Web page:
Rustic would be a generous description of this camp. We were in cabins, which is vastly more luxurious than the tents the girls have always camped in before. However, there was no hot water in our unit, so we had to think outside the box when we cooked and cleaned. Plus, there were two operating toliets for the twenty-seven people in our unit. Amazingly, there was never a line. Somehow, it all worked. No one in our unit showered from Friday to Sunday due to the lack of comfortable water temperatures, so we were ever so grateful to get home and get cleaned. Everyone who passed us was probably thankful, too.
Friday night it rained, so mud puddles abounded on Saturday. Girl Scouts are always prepared though, so we just pulled on our rain boots and enjoyed ourselves. At first, I found myself avoiding the muddy holes and standing water. As the day wore on, I tromped right through them with the girls. Feeling my boots sink into the muck and listening to the mud suck on the soles of my boots as I lifted my feet was somehow satisfying. The giggles and squeals from the girls and the abundance of clean, fresh air were invigorating. My mind and heart, though foggy from a night of little to no sleep, rejoiced in the calm after the storm. I considered where I have been in this past year and how I was brought through a storm and picked up from out of the mire.
Getting out in nature without the distractions of life (like this computer!) is entirely good for one's soul. Considering my exquisite but unpolished surroundings, I felt refreshed. Renewed. Ready.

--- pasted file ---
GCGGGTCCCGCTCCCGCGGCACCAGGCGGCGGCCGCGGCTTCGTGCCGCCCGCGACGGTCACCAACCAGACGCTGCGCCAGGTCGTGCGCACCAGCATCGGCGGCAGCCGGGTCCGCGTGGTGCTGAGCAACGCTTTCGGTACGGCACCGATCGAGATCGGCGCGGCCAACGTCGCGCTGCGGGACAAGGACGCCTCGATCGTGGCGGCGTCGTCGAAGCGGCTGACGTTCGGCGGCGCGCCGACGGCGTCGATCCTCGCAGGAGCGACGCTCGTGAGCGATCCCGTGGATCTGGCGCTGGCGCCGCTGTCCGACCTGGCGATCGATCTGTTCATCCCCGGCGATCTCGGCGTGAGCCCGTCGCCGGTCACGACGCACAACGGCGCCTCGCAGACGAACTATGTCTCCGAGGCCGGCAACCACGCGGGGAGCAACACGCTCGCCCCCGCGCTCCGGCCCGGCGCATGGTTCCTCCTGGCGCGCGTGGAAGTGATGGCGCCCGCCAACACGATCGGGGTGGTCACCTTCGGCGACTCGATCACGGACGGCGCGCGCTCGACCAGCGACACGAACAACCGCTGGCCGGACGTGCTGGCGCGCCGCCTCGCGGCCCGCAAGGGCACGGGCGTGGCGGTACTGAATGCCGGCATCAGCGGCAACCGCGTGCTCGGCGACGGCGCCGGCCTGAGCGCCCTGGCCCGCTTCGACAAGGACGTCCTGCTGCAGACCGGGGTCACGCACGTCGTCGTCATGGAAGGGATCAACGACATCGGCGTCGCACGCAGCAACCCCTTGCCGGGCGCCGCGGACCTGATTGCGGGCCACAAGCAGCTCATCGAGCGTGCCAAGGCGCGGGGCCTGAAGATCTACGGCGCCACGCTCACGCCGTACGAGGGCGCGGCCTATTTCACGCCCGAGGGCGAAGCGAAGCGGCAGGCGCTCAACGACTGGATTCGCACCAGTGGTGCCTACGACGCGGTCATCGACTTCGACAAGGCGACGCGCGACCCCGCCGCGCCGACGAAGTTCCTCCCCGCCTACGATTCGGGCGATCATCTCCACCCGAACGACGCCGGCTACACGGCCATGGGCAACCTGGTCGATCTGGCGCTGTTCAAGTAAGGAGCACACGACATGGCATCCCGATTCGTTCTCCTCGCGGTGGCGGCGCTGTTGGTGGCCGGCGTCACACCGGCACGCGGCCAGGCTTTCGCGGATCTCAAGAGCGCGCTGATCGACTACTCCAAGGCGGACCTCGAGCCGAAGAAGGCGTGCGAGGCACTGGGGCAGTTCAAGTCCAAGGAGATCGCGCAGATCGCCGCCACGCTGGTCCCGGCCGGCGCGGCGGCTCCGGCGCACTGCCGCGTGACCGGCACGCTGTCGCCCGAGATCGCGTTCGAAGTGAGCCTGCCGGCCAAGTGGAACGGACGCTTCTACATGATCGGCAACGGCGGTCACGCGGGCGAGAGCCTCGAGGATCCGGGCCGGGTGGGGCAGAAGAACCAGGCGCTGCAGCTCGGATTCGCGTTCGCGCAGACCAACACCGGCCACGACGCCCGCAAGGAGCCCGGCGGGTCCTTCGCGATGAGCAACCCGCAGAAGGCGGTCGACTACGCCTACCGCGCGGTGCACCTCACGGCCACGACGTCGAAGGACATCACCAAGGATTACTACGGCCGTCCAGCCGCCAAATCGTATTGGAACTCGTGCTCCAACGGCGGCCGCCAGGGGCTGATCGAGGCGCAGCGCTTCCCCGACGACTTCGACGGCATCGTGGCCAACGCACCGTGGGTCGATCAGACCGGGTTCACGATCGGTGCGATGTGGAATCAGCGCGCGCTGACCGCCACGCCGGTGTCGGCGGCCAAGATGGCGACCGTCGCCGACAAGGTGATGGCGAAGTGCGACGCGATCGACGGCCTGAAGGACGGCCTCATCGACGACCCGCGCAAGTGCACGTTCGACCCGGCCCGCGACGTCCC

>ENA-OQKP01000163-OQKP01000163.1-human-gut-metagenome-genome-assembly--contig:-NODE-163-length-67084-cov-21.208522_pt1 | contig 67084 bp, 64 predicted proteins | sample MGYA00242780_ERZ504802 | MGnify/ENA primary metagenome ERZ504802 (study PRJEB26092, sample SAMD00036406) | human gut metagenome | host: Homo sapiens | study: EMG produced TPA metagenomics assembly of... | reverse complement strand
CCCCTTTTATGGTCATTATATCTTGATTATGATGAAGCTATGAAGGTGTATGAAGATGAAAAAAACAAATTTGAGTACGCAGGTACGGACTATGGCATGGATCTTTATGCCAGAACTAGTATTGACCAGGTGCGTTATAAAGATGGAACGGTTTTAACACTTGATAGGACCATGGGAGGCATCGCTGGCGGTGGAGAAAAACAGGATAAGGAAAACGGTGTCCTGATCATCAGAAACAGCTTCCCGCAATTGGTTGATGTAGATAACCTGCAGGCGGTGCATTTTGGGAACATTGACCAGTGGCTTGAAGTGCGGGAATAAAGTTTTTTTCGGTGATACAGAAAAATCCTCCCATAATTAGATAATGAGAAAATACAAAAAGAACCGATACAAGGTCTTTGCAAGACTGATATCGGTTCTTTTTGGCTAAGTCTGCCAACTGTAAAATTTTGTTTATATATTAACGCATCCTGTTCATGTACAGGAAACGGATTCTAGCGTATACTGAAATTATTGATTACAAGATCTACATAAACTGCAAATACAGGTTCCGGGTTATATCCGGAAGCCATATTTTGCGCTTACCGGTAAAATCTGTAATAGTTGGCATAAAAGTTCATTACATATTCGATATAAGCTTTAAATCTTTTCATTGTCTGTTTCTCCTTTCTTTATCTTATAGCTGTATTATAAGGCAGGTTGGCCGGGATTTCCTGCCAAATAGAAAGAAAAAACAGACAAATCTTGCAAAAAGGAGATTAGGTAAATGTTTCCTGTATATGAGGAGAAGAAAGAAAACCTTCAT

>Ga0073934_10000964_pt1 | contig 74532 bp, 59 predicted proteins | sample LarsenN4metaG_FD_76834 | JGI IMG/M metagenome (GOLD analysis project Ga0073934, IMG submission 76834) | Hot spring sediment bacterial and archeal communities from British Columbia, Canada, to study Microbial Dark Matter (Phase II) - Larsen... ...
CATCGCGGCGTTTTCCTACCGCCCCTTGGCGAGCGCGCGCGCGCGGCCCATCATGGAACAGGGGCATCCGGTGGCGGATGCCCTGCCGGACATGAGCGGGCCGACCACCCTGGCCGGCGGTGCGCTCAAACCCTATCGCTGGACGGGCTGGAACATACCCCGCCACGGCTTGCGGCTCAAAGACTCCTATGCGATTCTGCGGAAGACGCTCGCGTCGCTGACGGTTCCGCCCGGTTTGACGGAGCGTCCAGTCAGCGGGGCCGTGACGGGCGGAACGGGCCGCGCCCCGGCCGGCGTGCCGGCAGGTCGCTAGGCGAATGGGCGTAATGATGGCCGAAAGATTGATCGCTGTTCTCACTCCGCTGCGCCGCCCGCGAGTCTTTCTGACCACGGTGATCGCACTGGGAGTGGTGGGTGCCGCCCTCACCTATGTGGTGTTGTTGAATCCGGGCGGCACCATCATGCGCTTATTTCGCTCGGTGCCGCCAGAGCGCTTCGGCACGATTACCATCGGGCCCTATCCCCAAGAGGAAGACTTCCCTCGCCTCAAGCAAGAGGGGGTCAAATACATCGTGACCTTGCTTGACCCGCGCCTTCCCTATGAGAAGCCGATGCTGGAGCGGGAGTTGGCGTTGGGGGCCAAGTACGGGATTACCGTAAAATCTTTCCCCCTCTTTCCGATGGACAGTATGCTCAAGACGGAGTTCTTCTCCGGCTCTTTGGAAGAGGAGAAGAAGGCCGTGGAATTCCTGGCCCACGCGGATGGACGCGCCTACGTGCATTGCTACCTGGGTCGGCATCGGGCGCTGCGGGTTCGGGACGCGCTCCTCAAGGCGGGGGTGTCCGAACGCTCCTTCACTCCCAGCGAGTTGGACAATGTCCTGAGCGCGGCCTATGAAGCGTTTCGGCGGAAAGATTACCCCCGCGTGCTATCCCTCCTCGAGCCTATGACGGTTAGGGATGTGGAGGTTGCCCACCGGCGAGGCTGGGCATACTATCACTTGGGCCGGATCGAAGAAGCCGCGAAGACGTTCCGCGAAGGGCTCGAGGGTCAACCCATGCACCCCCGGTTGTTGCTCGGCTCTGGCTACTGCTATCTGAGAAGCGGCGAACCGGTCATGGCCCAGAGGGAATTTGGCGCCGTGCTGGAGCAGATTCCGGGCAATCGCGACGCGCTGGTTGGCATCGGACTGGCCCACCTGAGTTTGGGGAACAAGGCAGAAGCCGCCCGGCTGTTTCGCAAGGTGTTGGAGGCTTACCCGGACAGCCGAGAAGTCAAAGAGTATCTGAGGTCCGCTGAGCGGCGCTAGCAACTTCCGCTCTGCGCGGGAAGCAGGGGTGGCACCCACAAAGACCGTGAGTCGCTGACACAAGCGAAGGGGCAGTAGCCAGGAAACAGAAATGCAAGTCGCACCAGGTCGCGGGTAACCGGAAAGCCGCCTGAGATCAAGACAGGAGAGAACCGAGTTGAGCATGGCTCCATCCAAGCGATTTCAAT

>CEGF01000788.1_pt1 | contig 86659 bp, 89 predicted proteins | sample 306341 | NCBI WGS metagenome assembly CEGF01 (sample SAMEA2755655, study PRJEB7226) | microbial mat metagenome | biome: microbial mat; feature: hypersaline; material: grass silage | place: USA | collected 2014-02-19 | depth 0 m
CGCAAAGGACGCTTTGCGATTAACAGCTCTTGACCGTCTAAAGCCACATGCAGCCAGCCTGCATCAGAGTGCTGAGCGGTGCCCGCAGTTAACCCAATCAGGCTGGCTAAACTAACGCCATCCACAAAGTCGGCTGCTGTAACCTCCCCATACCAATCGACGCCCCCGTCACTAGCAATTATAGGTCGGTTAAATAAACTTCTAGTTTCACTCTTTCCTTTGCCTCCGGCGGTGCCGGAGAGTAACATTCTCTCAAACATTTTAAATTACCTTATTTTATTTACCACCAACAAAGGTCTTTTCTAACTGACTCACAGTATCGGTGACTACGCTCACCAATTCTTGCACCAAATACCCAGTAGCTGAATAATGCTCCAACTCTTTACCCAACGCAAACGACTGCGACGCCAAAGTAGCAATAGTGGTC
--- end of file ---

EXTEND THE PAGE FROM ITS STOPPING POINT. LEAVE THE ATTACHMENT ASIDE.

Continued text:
Additionally, there is something to be said for leaving the company of men for a weekend. Men are a complete necessity and an absolute delight; please, do not hear me wrong here. As women and girls, the pressure of wanting and needing to feel "beautiful" can be suffocating. Can we live up to the unreal expectations that [some] men, society, and, honestly, other women sometimes foist upon us? No. I'm not packing an airbrush.
Out of the spotlight, out of the eyes of men and the "Blonde Bombshells" in my neighborhood, I can look around at seventy other females and see each as absolutely beautiful in her own right. Take off the makeup. Remove the designer jeans and heels. Put on t-shirts and grubby jeans with tennies, hiking boots, rain boots. Dirty our hands; dirty our knees. The strain of being objectified removed, we can revel in what it means to be a woman. Comparisons cease. It's lovely. We are each gloriously and purposefully created. We are equipped to make it through the storm and mud and make it through well.
Taken out of her everyday surroundings, Miss Proper blossomed before my eyes this weekend. When music played, she danced when no one else was dancing. She busted out some pretty risky moves; there was even hand planting involved. She shook her hair and spun her body. She was the center of attention, and she did not shrink back from it. It was magnificent to watch this transformation, even if it was only for this one moment.
The girls are currently chatting up their memories at school, laughing about their newly created inside jokes, yawning at their lack of sleep during math class, enjoying the whole experience. The unity in my troop, the tranforming moments of my daughter, the touching ceremonies and lasting tradititions, and the capacity, capabilities, and beauty of women all curently rolling through my mind is amazing. I write exhausted but refreshed all at once. What a privilege. If you ask me, the winner is me.
Rain boots remind of Psalm 40
Camp ashes that will be carried to our next fire
Arms stretched, dancing. My daughter as I have never seen her.
Whispers of cedars. We will return!